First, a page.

Assessing the US role in a Greek-Turkish conflict

In the event of a serious crisis in the Aegean, America ‘would have to do more than simply be present,’ California professor says

Assessing the US role in a Greek-Turkish conflict

Whether the US takes the side of Greece or Turkey in the event of a military conflict between the two countries, it would have huge consequences on how the American government and its different branches function, argues Ryan Gingeras, a professor in the Department of National Security Affairs at the Naval Postgraduate School in California.

Gingeras says that the increased US military presence in Greece, and specifically at the northern port of Alexandroupoli, could help deter Turkey from any form of aggressive action. However, developments are currently dictated by Turkish President Recep Tayyip Erdogan and “the real question is to what extent is Erdogan willing to push” his agenda.

Speaking to Kathimerini, the writer, historian and analyst outlines the possible scenarios of a potential conflict, explains what the US could do before and after such an incident, makes comparisons with past crises, describes how the Turks see Greece, and analyzes the difficult strategic choices Washington will have to make in the event of a serious crisis.

In your recent article “An honest broker no longer: The US between Turkey and Greece,” you lay out some fundamental conditions that, as you argue, may push Turkey to a war with Greece in the foreseeable future. How possible is this scenario?

I would say conservatively, it’s not impossible. I don’t know how possible it is. Crisis up until this point has centered on rhetoric as opposed to action. And while the rhetoric has gotten worse, we have not seen any actual action. However, it’s possible for Turkey to respond in a way that’s hostile and perhaps engage in some kind of military-type behavior. Turkey does not need a great deal of time or preparation to do so, it can respond coercively in lots of ways and can do so pretty quickly. So, we could end up in a very, very serious crisis at very short notice, without any immediate warning. This is one of the things that makes it very difficult to say how possible some sort of conflict is.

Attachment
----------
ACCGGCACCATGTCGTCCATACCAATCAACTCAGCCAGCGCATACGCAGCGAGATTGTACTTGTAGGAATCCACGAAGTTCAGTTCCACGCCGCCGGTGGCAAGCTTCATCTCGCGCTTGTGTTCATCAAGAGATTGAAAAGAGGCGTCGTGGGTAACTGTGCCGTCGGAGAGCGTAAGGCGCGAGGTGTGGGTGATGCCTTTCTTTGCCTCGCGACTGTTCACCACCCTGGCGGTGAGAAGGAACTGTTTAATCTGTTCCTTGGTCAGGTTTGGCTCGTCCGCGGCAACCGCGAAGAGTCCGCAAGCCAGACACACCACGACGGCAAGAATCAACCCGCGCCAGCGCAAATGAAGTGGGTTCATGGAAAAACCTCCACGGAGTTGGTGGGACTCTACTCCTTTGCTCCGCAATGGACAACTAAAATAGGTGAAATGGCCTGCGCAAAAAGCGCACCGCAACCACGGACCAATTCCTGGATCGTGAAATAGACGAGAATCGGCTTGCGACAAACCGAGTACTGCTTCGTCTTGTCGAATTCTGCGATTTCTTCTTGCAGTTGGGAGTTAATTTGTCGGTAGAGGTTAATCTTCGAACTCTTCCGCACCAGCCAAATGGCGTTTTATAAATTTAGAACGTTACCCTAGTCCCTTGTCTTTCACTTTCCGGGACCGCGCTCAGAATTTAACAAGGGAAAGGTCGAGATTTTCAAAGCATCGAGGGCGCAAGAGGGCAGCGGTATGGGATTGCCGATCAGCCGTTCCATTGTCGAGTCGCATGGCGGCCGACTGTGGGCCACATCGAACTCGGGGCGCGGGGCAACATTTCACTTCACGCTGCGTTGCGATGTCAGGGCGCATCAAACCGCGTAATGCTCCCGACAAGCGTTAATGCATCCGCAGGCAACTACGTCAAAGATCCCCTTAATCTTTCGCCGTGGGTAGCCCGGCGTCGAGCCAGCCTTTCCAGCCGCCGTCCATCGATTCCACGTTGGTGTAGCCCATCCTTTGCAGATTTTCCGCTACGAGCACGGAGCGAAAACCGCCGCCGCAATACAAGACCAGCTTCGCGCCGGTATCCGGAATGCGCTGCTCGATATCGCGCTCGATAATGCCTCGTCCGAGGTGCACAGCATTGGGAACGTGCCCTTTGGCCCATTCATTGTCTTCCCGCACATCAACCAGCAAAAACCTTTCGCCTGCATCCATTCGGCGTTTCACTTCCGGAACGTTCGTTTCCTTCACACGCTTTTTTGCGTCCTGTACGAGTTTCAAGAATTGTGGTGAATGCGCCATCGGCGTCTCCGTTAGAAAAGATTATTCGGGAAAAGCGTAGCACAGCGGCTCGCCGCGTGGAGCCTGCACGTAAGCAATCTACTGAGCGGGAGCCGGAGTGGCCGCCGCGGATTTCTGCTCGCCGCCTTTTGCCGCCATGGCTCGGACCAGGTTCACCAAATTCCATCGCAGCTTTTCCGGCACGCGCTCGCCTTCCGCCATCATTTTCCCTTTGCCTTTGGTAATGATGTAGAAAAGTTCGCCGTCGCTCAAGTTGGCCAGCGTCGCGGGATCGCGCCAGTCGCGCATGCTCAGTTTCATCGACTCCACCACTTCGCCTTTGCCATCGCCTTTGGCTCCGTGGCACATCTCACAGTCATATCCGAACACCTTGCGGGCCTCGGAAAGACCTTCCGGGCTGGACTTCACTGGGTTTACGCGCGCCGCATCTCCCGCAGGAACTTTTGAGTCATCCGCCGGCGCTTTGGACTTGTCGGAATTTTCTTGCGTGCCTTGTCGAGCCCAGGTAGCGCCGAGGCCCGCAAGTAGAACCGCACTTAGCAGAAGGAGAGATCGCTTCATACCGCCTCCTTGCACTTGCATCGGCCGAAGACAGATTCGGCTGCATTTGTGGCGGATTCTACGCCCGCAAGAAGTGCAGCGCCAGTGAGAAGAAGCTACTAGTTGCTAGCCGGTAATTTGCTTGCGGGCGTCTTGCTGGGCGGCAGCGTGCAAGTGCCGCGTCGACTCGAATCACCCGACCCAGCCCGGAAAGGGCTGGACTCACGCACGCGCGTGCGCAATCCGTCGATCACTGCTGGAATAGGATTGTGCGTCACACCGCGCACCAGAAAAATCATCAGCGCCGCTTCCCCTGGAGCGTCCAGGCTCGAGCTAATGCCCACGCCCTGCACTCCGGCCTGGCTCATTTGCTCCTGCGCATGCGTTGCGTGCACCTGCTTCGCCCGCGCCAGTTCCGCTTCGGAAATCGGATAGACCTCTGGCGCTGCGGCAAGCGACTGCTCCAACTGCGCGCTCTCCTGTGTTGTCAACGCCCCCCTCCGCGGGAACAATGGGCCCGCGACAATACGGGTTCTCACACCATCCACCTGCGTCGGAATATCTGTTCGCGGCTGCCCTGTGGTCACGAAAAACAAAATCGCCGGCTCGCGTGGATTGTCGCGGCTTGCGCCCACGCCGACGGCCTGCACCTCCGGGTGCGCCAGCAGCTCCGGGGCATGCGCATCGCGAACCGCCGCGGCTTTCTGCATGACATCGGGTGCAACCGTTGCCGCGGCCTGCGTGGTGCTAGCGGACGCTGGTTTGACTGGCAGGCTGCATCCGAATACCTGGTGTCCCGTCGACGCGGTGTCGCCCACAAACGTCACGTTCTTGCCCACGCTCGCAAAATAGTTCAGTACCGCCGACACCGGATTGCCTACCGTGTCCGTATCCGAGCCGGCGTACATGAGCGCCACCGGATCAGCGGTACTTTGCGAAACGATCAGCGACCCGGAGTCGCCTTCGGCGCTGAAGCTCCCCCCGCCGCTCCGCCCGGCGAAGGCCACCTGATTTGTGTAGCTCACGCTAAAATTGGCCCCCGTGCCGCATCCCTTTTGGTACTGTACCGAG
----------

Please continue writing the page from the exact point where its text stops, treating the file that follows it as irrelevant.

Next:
You said that Turkey can act coercively in lots of ways and pretty quickly. In that unthinkable scenario, how could an attack play out? What could it look like?

I’m a little hesitant to speculate but Turkish commentators and Erdogan himself have raised different scenarios. Scenarios such as potentially blockading the islands with the Turkish Navy. Erdogan has raised the possibility of using ballistic missiles to strike Greek territory. Does he necessarily mean striking Athens? I don’t know. But I think the fact that he has repeatedly referred to the use of ballistic missiles, it’s a serious possibility in terms of some sort of punitive action. An actual military occupation of an inhabited island seems the lowest probability since that would require a fair amount of resources and preparation.

What can the US do today to prevent what you just described? Do you think that the increased US presence in Greece can contribute to that? Is this military presence a force of deterrence?

It’s not clear what US officials have said to Turkey or to Greece regarding how Washington sees the situation. US personnel are not only operating in Greece but they are obviously also located on Greek territory. So by virtue of American presence, the US has a stake in Greece’s security. And one would think or hope that, that would act as a potential deterrent, but we really don’t know. What is Erdogan’s calculus, how he actually sees the US, and its potential reactions? We need greater clarity on what is the US really prepared to do in an event of a crisis.

‘US personnel are not only operating in Greece but they are also located on Greek territory. So the US has a stake in Greece’s security’

Do you think that, for example, more US naval exercises in our region would help?

I should emphasize that this is my opinion and it does not represent thinking within the US government. Having said that, the US could conduct freedom of navigation exercises in the Aegean. But looking at this issue, beyond an immediate crisis, the US should anticipate in the long run a zero-sum approach by Turkey. Ankara sees issues in the Aegean specifically as either Greece wins or Turkey wins. There is no kind of middle ground. If this is the case, the US has to anticipate that simply its presence alone may not be enough to forestall a conflict. But if worse comes to worst and there actually is a crisis, the US would have to do more than simply be present. I would assume that there is some degree of confidence that the US presence in the region and more importantly in Alexandroupoli would actually help deter Turkey from any kind of aggressive action.

You said that in the case of an actual crisis, the US should do something more than just be present. What exactly? It seems that Washington would face some difficult strategic choices.